We can make this a bit better by using webpack-dev-server, which we can install with yarn:

> yarn add webpack-dev-server -D
yarn add v1.13.0
[1/4] Resolving packages...
[2/4] Fetching packages...
[3/4] Linking dependencies...
[4/4] Building fresh packages...
success Saved lockfile.
success Saved 89 new dependencies.
info Direct dependencies
└─ webpack-dev-server@3.2.1
info All dependencies
├─ accepts@1.3.5
├─ ansi-colors@3.2.4
├─ ansi-html@0.0.7
├─ array-flatten@1.1.1
├─ array-union@1.0.2
├─ array-uniq@1.0.3
├─ async@1.5.2
├─ batch@0.6.1
├─ body-parser@1.18.3
├─ bonjour@3.5.0
├─ buffer-indexof@1.1.1
├─ compressible@2.0.16
├─ compression@1.7.4
├─ connect-history-api-fallback@1.6.0
├─ content-disposition@0.5.2
├─ cookie-signature@1.0.6
├─ cookie@0.3.1
├─ deep-equal@1.0.1
├─ default-gateway@4.2.0
├─ del@3.0.0
├─ destroy@1.0.4
├─ detect-node@2.0.4
├─ dns-equal@1.0.0
├─ dns-packet@1.3.1
├─ dns-txt@2.0.2
├─ ee-first@1.1.1
├─ eventemitter3@3.1.0
├─ eventsource@1.0.7
├─ express@4.16.4
├─ faye-websocket@0.10.0
├─ finalhandler@1.1.1
├─ follow-redirects@1.7.0
├─ forwarded@0.1.2
├─ globby@6.1.0
├─ handle-thing@2.0.0
├─ hpack.js@2.1.6
├─ html-entities@1.2.1
├─ http-deceiver@1.2.7
├─ http-errors@1.6.3
├─ http-parser-js@0.5.0
├─ http-proxy-middleware@0.19.1
├─ http-proxy@1.17.0
├─ internal-ip@4.2.0
├─ ip-regex@2.1.0
├─ ip@1.1.5
├─ ipaddr.js@1.9.0
├─ is-path-cwd@1.0.0
├─ is-path-in-cwd@1.0.1
├─ is-path-inside@1.0.1
├─ json3@3.3.2
├─ killable@1.0.1
├─ loglevel@1.6.1
├─ media-typer@0.3.0
├─ merge-descriptors@1.0.1
├─ methods@1.1.2
├─ mime@2.4.0
├─ multicast-dns-service-types@1.1.0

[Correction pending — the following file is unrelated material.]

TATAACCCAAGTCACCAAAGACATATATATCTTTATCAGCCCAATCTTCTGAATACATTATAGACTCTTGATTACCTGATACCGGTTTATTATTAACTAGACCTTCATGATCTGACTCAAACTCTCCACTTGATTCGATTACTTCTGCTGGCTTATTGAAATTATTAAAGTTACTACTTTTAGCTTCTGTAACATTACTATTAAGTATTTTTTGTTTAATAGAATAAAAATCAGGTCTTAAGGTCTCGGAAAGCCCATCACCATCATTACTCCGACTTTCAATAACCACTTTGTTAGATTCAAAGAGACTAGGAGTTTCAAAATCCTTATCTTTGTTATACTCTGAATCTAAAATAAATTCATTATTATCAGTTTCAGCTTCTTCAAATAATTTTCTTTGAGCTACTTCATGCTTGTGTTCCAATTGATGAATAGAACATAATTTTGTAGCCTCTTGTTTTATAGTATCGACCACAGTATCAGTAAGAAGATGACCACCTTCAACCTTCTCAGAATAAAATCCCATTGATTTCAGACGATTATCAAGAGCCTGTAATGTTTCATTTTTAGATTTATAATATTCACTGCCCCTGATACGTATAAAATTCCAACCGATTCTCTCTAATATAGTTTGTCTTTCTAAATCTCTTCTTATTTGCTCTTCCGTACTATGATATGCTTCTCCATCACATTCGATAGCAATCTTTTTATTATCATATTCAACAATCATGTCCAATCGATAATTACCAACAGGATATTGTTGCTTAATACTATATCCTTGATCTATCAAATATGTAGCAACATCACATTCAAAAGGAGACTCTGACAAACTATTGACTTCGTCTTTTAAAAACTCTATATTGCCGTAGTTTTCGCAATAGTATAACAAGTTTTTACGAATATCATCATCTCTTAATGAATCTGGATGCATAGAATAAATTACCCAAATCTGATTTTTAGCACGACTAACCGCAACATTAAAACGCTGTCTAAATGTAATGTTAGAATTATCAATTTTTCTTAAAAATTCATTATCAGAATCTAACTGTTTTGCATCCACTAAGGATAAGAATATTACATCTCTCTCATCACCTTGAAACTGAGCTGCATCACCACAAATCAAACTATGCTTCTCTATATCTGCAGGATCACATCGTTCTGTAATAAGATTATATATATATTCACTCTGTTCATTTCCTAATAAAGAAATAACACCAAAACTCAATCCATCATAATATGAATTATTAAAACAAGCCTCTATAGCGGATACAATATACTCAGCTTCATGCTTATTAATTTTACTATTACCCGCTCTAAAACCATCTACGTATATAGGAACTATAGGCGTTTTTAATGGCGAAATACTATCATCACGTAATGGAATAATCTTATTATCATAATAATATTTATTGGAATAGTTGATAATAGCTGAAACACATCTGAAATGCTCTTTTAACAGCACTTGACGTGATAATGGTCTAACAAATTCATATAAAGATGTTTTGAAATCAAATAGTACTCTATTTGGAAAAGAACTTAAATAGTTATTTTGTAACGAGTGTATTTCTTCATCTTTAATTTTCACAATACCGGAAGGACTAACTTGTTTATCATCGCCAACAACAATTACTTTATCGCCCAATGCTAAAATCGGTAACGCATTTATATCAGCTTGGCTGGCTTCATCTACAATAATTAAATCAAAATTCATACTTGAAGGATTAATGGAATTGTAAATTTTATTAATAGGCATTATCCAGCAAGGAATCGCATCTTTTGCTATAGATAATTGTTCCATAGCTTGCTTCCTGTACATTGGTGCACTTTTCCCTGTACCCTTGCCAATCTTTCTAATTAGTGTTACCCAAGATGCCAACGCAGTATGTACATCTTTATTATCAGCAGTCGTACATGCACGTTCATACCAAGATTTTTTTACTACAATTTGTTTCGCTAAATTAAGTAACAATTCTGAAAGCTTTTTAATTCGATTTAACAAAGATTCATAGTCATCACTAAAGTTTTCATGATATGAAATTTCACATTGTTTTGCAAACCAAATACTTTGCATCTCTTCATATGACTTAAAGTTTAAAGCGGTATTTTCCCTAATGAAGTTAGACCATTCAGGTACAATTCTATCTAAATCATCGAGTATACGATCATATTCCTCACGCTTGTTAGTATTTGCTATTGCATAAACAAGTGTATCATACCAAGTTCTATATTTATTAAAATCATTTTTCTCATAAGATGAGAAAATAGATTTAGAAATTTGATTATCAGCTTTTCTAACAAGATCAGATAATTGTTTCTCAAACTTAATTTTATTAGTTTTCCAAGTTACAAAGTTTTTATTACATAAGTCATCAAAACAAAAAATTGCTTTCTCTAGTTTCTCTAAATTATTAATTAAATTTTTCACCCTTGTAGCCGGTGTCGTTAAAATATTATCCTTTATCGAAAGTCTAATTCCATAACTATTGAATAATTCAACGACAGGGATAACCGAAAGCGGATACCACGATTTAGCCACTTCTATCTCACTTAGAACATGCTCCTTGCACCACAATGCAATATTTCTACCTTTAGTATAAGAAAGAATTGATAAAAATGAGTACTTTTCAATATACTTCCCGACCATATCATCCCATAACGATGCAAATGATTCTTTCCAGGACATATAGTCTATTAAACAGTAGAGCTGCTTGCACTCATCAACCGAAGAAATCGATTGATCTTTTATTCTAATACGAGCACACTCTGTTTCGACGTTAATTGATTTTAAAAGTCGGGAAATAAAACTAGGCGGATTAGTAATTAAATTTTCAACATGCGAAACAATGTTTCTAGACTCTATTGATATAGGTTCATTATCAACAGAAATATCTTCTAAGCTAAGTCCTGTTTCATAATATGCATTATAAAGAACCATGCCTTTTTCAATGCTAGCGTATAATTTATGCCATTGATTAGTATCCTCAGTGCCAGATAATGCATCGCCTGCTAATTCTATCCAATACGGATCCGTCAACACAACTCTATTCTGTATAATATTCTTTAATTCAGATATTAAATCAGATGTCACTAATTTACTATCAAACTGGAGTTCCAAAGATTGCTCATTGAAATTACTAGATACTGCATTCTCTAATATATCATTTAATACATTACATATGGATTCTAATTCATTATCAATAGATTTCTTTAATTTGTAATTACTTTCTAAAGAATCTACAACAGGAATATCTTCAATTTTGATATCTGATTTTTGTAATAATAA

├─ multicast-dns@6.2.3
├─ negotiator@0.6.1
├─ node-forge@0.7.5
├─ obuf@1.1.2
├─ on-headers@1.0.2
├─ opn@5.5.0
├─ original@1.0.2
├─ p-map@1.2.0
├─ path-is-inside@1.0.2
├─ path-to-regexp@0.1.7
├─ pinkie-promise@2.0.1
├─ pinkie@2.0.4
├─ portfinder@1.0.20
├─ proxy-addr@2.0.4
├─ querystringify@2.1.1
├─ raw-body@2.3.3
├─ select-hose@2.0.0
├─ selfsigned@1.10.4
├─ serve-index@1.9.1
├─ serve-static@1.13.2
├─ sockjs-client@1.3.0
├─ sockjs@0.3.19
├─ spdy-transport@3.0.0
├─ spdy@4.0.0
├─ thunky@1.0.3
├─ unpipe@1.0.0
├─ utils-merge@1.0.1
├─ wbuf@1.7.3
├─ webpack-dev-middleware@3.6.1
├─ webpack-dev-server@3.2.1
├─ websocket-extensions@0.1.3
└─ xregexp@4.0.0
Done in 4.29s.
warning "jest > jest-cli > @jest/core > jest-resolve-dependencies@24.5.0" has unmet peer dependency "jest-resolve@^24.1.0".
warning "jest > jest-cli > jest-config > jest-resolve@24.5.0" has unmet peer dependency "jest-haste-map@^24.0.0".

Once this is done, run it with the --open flag, and your application will pop up in your favorite browser:

> $(yarn bin)/webpack-dev-server --open

This will compile your app and load it, so it will take the same time as before.